And, by the act of 1817 (3 Statutes at Large, p. 367, §§ 8, 9), it is made the duty of the comptrollers to countersign the warrants only in cases when they shall be warranted by law. And all warrants drawn by the Secretary of the Treasury upon the treasurer shall specify the particular appropriations to which the same shall be charged; and the moneys paid by virtue of such warrants shall, in conformity therewith, be charged to such appropriations in the books kept by the comptrollers; and the sums appropriated for each branch of expenditure in the several departments shall be solely applied to the object for which they are respectively appropriated, and no others. (2 Statutes at Large, p. 535, § 1.)
Formerly, the moneys appropriated for the war and navy departments were placed in the treasury to the credit of the respective secretaries. That practice has been changed, and all the moneys in the treasury are in to the credit or in the custody of the treasurers, and can be drawn out, as we have seen, only on the warrant of the Secretary of the Treasury, countersigned by the comptroller.
In the case of Mrs. Decatur v. Paulding (14 Peters, 497), it was held by this court that a mandamus would not lie from the Circuit Court of this District to the Secretary of the Navy to compel him to pay to the plaintiff a sum of money claimed to be due her as a pension under a resolution of Congress. There was no question as to the amount due, if the plaintiff was properly entitled to the pension; and it was made to appear, in that case, affirmatively, on the application, that the pension fund was ample to satisfy the claim. The fund, also, was under the control of the Secretary, and the moneys payable on his own warrant.
Still the court refused to inquire into the merits of the claim of Mrs. D. to the pension, or to determine whether it was rightfully withheld or not by the Secretary, on the ground that the court below had no jurisdiction over the case, and, therefore, the question not properly before this court on the writ of error.
The court say, that the duty required of the Secretary by the resolution was to be performed by him as the head of one of the executive departments of the government, in the ordinary discharge of his official duties; that, in general, such duties, whether imposed by act of Congress or by resolution, are not mere ministerial duties; that the head of an executive department of the government, in the administration of the various and important concerns of his office, is continually required to exercise judgment and discretion; and that the court could not by mandamus act directly upon the officer, and guide and control his judgment or discretion in matters committed to his care in the ordinary discharge of his official duties.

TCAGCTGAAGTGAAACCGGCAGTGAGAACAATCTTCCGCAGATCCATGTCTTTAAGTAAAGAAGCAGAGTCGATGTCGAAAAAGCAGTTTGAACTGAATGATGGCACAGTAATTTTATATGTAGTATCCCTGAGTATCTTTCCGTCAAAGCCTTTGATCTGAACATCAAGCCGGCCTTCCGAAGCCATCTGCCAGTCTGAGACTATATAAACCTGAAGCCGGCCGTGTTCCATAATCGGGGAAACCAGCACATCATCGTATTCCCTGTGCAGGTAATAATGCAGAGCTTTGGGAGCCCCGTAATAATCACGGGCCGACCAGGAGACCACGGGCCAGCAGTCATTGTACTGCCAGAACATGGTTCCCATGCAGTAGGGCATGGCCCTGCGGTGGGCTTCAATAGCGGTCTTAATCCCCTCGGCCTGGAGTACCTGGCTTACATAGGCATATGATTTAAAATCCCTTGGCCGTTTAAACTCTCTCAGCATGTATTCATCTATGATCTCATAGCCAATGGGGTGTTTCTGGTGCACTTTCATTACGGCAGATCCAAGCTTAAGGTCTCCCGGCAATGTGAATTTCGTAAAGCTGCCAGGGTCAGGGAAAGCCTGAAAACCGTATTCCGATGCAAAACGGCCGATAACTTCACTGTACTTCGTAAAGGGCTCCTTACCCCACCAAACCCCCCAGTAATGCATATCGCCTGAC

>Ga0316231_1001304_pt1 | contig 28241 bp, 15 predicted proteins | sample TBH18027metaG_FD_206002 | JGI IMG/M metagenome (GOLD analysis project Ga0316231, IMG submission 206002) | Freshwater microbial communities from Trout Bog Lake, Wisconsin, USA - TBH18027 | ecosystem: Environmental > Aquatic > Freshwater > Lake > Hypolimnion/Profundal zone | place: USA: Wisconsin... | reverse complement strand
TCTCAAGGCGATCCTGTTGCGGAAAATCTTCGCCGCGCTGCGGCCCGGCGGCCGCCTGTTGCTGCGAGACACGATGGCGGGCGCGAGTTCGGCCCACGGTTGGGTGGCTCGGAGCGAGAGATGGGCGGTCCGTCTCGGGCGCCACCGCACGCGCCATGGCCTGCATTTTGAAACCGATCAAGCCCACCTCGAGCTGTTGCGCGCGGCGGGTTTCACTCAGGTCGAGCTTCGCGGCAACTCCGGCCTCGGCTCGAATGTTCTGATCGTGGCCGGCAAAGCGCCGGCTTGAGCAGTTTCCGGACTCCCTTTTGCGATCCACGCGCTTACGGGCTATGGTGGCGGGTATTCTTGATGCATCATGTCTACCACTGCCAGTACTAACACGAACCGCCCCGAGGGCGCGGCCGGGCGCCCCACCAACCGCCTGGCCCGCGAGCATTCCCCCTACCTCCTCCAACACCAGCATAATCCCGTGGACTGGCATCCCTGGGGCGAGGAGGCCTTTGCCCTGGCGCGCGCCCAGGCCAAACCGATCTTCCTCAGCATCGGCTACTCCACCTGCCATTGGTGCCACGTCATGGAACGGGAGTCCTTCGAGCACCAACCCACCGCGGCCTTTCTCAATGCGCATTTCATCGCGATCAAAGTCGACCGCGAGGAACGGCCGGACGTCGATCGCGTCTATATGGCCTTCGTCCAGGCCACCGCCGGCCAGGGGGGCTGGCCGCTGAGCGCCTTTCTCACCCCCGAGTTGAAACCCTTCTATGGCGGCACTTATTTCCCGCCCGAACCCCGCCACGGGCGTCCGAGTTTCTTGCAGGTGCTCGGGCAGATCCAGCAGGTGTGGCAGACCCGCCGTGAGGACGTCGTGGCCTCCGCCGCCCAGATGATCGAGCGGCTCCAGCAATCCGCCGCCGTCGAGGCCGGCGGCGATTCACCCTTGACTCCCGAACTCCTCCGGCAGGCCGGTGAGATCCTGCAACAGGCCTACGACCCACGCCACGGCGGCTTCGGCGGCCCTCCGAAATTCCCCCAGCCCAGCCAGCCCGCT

The court distinguish the case from Kendall v. The United States (12 Peters, 524), where there was a mandamus to enforce the performance of a mere ministerial act, not involving, on the part of the officer, the exercise of any judgment or discretion.
The principle of the case of Mrs. Decatur is decisive of the present one. The facts here are much stronger to illustrate the inconvenience and unfitness of the remedy.
Besides the duty of inquiring into and ascertaining the rate of compensation that may be due to the officers, under the laws of Congress, no payment can be made unless there has been an appropriation for the purpose. And if made, it may have become already exhausted, or prior requisitions may have been issued sufficient to exhaust it.
The Secretary is obliged to inquire into the condition of the fund, and the claims already charged upon it, in order to ascertain if there is money enough to pay all the accruing demands, and if not enough, how it shall be apportioned among the parties entitled to it.
These are important duties, calling for the exercise of judgment and discretion on the part of the officer, and in which the general creditors of the government, to the payment of whose demands the particular fund is applicable, are interested, as well as the government itself. At most, the Secretary is but a trustee of the fund for the benefit of all those who have claims chargeable upon it, and, like other trustees, is bound to administer it with a view to the rights and interests of all concerned.
It will not do to say, that the result of the proceeding by mandamus would show the title of the relator to his pay, the amount, and whether there were any moneys in the treasury applicable to the demand; for, upon this ground, any creditor of the government would be enabled to enforce his claim against it, through the head of the proper department, by means of this writ, and the proceeding by mandamus would become as common, in the enforcement of demands upon the government, as the action of assumpsit to enforce like demands against individuals.
For these reasons, we think the writ of mandamus would not lie in the case, and therefore, also, properly refused by the court below, and that the judgment should be affirmed.
This cause came on to be heard on the transcript of the record from the Circuit Court of the United States for the District of Columbia, holden in and for the county of Washington, and was argued by counsel. On consideration whereof, it is now here ordered and adjudged by this court, that the judgment of the said Circuit Court in this cause be and the same is hereby affirmed.